Creating a Component Selection Resource for Undergraduate Design Teaching

DS 74: Proceedings of the 14th International Conference on Engineering & Product Design Education (E&PDE12) Design Education for Future Wellbeing, Antwerp, Belguim, 06-07.9.2012

Year: 2012
Editor: Lyndon Buck, Geert Frateur, William Ion, Chris McMahon, Chris Baelus, Guido De Grande, Stijn Verwulgen
Author: Barrie, Jeff; Culley, Stephen
Series: E&PDE
Institution: University of Bath, United Kingdom
Section: Design Environment and Tools
Page(s): 199-204
ISBN: 978-1-904670-36-0


Within the industrial setting, it will be quite normal to find company best practices in place, a list of approved suppliers and perhaps CAD models of standard components configured through a PLM (Product Lifecycle Management) or MDAC (Microsoft Data Access Components) system. However, an academic environment may not be so bespoke and rigorous. Undergraduates can sometimes feel overwhelmed by the breadth of information available to them; they do not have the industrial knowledge or experience to disseminate appropriate information. This can be the case when students are asked to specify and integrate 'bought in' components, such as bearings and springs, for design projects of whatever level. Many would rely on on-line search engines like Google or Bing, however this process can lead to confusion and fruitless searches. A design engineer in industry would obtain this information using similar techniques, but in a more controlled and thoughtful manner. This paper describes some of the research conducted and implementations put in place, by the Department of Mechanical Engineering at the University of Bath, to support and address this issue for undergraduate design projects.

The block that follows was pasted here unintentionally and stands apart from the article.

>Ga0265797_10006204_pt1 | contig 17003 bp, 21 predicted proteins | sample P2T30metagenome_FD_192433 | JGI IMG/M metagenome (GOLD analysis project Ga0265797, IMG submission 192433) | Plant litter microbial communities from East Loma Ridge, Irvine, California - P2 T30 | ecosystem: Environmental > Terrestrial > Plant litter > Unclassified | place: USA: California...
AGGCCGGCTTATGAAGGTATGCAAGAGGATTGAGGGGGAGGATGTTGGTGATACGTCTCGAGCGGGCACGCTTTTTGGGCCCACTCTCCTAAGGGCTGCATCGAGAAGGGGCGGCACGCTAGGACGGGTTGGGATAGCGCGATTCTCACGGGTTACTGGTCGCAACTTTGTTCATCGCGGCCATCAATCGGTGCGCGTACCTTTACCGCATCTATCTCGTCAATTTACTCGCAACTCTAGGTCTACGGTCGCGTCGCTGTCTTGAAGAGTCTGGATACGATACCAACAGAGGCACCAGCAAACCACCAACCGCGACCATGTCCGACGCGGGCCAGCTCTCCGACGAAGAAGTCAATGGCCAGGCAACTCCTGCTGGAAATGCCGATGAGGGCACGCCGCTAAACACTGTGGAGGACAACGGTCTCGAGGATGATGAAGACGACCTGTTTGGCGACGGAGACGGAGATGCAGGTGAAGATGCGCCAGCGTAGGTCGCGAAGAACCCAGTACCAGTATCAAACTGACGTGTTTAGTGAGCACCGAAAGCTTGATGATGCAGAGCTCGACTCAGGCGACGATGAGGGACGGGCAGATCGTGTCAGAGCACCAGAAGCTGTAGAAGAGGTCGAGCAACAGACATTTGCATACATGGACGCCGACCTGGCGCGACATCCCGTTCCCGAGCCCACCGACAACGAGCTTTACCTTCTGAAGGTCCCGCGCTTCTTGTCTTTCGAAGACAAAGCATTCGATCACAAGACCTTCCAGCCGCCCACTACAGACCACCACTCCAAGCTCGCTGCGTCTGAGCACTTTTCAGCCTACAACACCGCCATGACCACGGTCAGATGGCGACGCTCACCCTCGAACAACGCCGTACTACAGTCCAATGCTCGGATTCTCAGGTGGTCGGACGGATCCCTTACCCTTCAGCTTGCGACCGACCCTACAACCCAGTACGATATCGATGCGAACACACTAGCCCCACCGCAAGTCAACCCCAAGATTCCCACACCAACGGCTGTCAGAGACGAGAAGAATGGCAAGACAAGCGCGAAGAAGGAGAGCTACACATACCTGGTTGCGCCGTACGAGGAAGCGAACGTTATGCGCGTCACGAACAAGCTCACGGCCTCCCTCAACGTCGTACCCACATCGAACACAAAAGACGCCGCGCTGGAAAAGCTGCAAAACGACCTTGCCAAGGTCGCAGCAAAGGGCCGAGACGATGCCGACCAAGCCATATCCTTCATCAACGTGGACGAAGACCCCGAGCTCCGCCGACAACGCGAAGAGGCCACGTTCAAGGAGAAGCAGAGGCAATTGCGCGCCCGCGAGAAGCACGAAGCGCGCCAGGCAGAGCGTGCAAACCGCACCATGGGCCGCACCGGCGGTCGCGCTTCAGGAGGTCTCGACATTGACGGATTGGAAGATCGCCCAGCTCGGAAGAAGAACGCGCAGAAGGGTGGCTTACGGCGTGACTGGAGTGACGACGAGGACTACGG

Keywords: Research, component selection, design process


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